January results of the Bank Lending Survey in Germany
- The German banks responding to the Bank Lending Survey (BLS) once again tightened their lending policies in loans to enterprises in the fourth quarter of 2020. The standards for loans to households for house purchase remained unchanged.
- The actual terms and conditions for loans to enterprises and to households for house purchase were likewise tightened. This was reflected (primarily) in widening margins.
- The NPL ratio played only a marginal role in the tightening of lending policies in the second half of the year. The banks are expecting it to have a significantly more restrictive impact in the first half of 2021, however.
- The surveyed banks assume that enterprises used government-guaranteed loans extended under coronavirus assistance programmes chiefly to meet acute liquidity needs and for liquidity provisioning purposes.
- Demand for loans to enterprises and for house purchase continued to rise.
The BLS covers three loan categories: loans to enterprises, loans to households for house purchase, and consumer credit and other lending to households. The surveyed banks once again tightened their credit standards (i.e. their internal guidelines or loan approval criteria) for loans to enterprises (the net percentage of banks which tightened their standards was +6%, as in the previous quarter). The main reason cited by the banks was what they viewed as heightened credit risk. Standards for loans to households for house purchase (net percentage of +0% following +7% in the previous quarter) and for consumer credit and other lending to households (net percentage of +0% following +7% in the previous quarter) remained unchanged. The banks are planning to tighten their standards for loans to enterprises and loans for house purchase over the coming three months. In addition, the surveyed credit institutions tightened their terms and conditions (i.e. the actual terms and conditions agreed in the loan contracts) for loans to enterprises and private housing loans. This was reflected chiefly in increased margins on riskier loans. Furthermore, banks imposed more stringent collateral requirements in response to persistently high uncertainty concerning economic developments going forward. Credit conditions for consumer credit and other lending were eased, however. Overall, the adjustments to lending policy suggest that banks are responding to heightened borrower-side risks.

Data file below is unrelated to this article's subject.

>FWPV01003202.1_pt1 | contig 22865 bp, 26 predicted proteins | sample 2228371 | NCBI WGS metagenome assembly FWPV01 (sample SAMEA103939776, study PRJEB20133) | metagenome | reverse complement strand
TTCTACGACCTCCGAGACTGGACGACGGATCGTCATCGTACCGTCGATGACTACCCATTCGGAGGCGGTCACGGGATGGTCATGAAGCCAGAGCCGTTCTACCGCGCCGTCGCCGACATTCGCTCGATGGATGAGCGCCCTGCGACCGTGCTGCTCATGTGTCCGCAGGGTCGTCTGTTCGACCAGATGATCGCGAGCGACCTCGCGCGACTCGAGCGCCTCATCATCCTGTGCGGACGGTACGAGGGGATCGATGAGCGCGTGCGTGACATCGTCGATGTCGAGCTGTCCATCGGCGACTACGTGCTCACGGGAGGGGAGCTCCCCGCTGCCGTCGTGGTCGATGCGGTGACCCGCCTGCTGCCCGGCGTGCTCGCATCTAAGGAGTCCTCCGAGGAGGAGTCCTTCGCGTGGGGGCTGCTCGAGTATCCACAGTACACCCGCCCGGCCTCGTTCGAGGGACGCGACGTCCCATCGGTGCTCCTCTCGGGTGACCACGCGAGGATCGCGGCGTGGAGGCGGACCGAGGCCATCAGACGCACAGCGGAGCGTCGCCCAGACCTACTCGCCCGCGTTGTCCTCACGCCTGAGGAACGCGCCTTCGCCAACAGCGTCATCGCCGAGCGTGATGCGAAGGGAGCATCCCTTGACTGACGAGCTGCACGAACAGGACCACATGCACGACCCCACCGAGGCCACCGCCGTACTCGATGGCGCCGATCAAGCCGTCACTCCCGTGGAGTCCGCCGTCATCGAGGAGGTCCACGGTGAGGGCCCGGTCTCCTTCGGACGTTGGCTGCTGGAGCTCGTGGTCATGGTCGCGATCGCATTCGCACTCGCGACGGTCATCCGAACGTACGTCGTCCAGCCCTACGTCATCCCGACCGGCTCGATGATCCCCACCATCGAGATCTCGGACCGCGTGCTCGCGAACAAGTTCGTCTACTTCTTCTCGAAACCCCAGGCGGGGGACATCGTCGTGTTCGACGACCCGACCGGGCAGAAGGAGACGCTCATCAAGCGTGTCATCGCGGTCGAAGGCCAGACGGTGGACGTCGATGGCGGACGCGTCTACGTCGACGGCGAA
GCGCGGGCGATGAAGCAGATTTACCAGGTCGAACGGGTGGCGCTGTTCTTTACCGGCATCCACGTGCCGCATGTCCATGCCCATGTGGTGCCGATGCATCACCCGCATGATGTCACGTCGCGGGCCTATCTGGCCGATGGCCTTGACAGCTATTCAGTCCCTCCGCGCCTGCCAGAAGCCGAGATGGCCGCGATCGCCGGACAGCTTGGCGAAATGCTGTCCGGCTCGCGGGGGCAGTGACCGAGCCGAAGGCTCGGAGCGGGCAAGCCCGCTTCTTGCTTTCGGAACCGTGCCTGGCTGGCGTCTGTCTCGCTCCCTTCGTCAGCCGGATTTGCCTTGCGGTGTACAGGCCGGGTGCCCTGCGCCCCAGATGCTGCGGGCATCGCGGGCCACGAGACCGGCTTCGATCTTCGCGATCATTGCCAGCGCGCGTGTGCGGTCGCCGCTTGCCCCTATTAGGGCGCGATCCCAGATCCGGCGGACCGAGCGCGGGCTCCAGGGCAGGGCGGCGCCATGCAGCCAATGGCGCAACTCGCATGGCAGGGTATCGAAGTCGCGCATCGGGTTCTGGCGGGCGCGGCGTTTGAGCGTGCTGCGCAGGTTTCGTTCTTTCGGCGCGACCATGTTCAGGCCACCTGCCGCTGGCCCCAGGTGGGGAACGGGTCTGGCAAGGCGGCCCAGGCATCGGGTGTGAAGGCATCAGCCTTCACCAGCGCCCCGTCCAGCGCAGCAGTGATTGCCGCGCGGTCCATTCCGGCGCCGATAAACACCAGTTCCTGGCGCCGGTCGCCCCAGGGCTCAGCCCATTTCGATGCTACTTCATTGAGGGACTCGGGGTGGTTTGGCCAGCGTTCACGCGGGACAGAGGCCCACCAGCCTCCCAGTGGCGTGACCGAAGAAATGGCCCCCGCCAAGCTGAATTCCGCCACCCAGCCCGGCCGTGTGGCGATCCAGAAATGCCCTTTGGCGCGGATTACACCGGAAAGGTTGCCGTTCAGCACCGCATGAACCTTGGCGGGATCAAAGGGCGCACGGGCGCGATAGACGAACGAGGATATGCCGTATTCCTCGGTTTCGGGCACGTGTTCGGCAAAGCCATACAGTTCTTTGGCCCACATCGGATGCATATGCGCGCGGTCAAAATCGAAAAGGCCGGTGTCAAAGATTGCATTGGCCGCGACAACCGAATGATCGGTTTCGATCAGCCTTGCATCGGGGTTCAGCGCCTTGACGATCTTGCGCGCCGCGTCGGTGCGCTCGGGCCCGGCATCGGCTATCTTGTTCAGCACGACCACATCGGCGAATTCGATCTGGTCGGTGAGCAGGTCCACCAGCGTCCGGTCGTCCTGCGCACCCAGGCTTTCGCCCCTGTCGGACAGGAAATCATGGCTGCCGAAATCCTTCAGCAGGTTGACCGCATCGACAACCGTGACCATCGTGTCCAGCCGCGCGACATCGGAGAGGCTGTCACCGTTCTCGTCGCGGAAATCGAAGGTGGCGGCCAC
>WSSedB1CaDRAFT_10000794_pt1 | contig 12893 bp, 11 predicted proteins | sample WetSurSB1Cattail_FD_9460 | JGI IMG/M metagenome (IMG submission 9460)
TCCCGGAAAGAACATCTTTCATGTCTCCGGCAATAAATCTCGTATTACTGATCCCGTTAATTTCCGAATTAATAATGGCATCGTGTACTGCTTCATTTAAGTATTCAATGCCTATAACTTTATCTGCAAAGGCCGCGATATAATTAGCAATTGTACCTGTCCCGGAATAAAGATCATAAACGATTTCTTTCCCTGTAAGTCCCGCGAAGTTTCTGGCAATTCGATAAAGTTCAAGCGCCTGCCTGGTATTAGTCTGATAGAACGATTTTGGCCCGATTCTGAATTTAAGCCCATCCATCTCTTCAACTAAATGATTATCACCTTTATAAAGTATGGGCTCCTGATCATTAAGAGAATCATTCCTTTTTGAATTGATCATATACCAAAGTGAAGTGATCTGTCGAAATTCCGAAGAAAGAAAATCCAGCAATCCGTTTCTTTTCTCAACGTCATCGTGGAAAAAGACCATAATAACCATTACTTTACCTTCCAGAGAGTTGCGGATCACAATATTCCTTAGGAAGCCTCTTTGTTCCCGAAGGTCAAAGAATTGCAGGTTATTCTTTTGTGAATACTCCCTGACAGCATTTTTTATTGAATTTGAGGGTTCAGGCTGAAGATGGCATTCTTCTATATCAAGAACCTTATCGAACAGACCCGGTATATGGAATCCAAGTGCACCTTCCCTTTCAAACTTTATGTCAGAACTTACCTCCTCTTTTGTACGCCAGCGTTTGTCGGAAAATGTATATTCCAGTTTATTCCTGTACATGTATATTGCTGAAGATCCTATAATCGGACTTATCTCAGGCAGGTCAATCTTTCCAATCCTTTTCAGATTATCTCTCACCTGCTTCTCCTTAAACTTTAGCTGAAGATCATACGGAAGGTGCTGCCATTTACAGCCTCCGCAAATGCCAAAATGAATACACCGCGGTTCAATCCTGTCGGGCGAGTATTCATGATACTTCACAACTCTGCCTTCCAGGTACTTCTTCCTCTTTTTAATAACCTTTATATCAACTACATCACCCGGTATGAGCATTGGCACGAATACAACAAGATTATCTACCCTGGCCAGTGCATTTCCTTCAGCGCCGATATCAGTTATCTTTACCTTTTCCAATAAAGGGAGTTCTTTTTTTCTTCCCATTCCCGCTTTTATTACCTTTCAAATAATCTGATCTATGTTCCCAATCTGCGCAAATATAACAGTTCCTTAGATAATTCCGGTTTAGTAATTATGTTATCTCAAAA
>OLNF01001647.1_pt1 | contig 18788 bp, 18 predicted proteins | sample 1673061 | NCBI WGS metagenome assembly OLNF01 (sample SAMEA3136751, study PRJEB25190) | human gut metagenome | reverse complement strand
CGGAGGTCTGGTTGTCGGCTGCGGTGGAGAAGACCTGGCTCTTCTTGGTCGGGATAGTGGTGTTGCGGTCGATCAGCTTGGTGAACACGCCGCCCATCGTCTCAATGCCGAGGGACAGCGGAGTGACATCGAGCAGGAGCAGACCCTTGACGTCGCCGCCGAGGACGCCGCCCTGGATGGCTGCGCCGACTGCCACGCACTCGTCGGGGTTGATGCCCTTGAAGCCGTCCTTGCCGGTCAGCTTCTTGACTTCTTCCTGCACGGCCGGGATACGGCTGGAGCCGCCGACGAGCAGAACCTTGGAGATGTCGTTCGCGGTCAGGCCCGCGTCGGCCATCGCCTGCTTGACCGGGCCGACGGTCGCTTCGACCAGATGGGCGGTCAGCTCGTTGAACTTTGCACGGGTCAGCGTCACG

Demand for loans to enterprises continued to climb, though not as steeply as the banks had expected. The increase also fell well short of the strong rise in the three previous quarters. Once again, the increase in demand was driven by high financing needs for inventory and working capital. In many cases, the assistance for November and December promised by the government had apparently been prefinanced by bank loans. The loan rejection rates remained at an elevated level. Enterprises from sectors hit particularly hard by the crisis, such as accommodation and food service activities and the retail trade, found it more difficult to access credit. Demand for loans for house purchase likewise continued to rise. Banks reported funding needs in the case of consumer credit and other lending to be largely unchanged. Over the next three months, banks expect demand for loans to enterprises to increase further and demand for loans to households for house purchase to fall. On the other hand, they are not expecting any major change in demand for consumer credit and other lending.
The January BLS round contained ad hoc questions on the banks’ funding conditions and the impact of the new regulatory and supervisory activities (including the capital adequacy requirements defined in CRR/CRD IV and the requirements resulting from the ECB’s comprehensive assessment), as well as on the impact of NPLs on banks’ lending policy. It also contained a question on lending policy and loan demand in the key economic sectors as well as, for the first time, a question on loans with COVID-19-related government guarantees.
Against the backdrop of conditions in financial markets, German banks reported an improvement in their funding situation compared with the previous quarter. Funding through debt securities and in the unsecured money market, in particular, improved. In the wake of the new regulatory and supervisory activities, banks continued to strengthen their capital position last year. The surveyed banks reported that the size of the NPL ratio (percentage ratio of (gross) non-performing loans to the gross book value of the loans) made only a marginal contribution to a tightening of their lending policies in the second half of 2020. In the first half of 2021, however, banks are anticipating an increase in the restrictive impact, especially with regard to loans to enterprises. In the second half of the year, the interviewed banks tightened their lending policies for all major economic sectors. Credit standards for government-guaranteed coronavirus assistance loans were eased in 2020 in contrast to those for normal loans. Such loans were in demand in order to meet acute liquidity needs and to build up precautionary liquidity buffers.
The Bank Lending Survey, which is conducted four times a year, took place between 4 December and 29 December 2020. In Germany, 34 banks took part in the survey. The response rate was 100%.